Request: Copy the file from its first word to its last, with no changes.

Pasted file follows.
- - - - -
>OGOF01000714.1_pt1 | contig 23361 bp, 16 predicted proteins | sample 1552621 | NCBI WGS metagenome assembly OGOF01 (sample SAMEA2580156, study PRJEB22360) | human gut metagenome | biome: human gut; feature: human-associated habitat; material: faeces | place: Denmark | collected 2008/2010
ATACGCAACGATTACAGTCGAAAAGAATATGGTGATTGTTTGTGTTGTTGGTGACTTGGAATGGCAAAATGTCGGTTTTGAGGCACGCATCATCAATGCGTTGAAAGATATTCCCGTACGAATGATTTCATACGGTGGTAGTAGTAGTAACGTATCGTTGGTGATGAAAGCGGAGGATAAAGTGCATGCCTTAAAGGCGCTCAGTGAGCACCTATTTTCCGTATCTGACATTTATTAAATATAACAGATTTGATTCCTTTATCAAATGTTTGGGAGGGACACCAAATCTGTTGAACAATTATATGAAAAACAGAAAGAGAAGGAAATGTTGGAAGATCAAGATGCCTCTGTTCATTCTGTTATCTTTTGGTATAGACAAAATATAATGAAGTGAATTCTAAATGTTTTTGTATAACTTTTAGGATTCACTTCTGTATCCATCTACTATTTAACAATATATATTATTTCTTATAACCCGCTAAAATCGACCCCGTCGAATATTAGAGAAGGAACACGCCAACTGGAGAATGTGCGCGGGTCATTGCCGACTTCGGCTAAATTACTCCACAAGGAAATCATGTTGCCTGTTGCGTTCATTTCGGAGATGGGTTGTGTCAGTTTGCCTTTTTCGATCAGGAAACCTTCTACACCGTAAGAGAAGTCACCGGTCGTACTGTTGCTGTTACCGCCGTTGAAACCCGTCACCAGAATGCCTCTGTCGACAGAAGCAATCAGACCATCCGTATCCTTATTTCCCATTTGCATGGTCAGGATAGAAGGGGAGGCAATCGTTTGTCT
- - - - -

>OGOF01000714.1_pt1 | contig 23361 bp, 16 predicted proteins | sample 1552621 | NCBI WGS metagenome assembly OGOF01 (sample SAMEA2580156, study PRJEB22360) | human gut metagenome | biome: human gut; feature: human-associated habitat; material: faeces | place: Denmark | collected 2008/2010
ATACGCAACGATTACAGTCGAAAAGAATATGGTGATTGTTTGTGTTGTTGGTGACTTGGAATGGCAAAATGTCGGTTTTGAGGCACGCATCATCAATGCGTTGAAAGATATTCCCGTACGAATGATTTCATACGGTGGTAGTAGTAGTAACGTATCGTTGGTGATGAAAGCGGAGGATAAAGTGCATGCCTTAAAGGCGCTCAGTGAGCACCTATTTTCCGTATCTGACATTTATTAAATATAACAGATTTGATTCCTTTATCAAATGTTTGGGAGGGACACCAAATCTGTTGAACAATTATATGAAAAACAGAAAGAGAAGGAAATGTTGGAAGATCAAGATGCCTCTGTTCATTCTGTTATCTTTTGGTATAGACAAAATATAATGAAGTGAATTCTAAATGTTTTTGTATAACTTTTAGGATTCACTTCTGTATCCATCTACTATTTAACAATATATATTATTTCTTATAACCCGCTAAAATCGACCCCGTCGAATATTAGAGAAGGAACACGCCAACTGGAGAATGTGCGCGGGTCATTGCCGACTTCGGCTAAATTACTCCACAAGGAAATCATGTTGCCTGTTGCGTTCATTTCGGAGATGGGTTGTGTCAGTTTGCCTTTTTCGATCAGGAAACCTTCTACACCGTAAGAGAAGTCACCGGTCGTACTGTTGCTGTTACCGCCGTTGAAACCCGTCACCAGAATGCCTCTGTCGACAGAAGCAATCAGACCATCCGTATCCTTATTTCCCATTTGCATGGTCAGGATAGAAGGGGAGGCAATCGTTTGTCT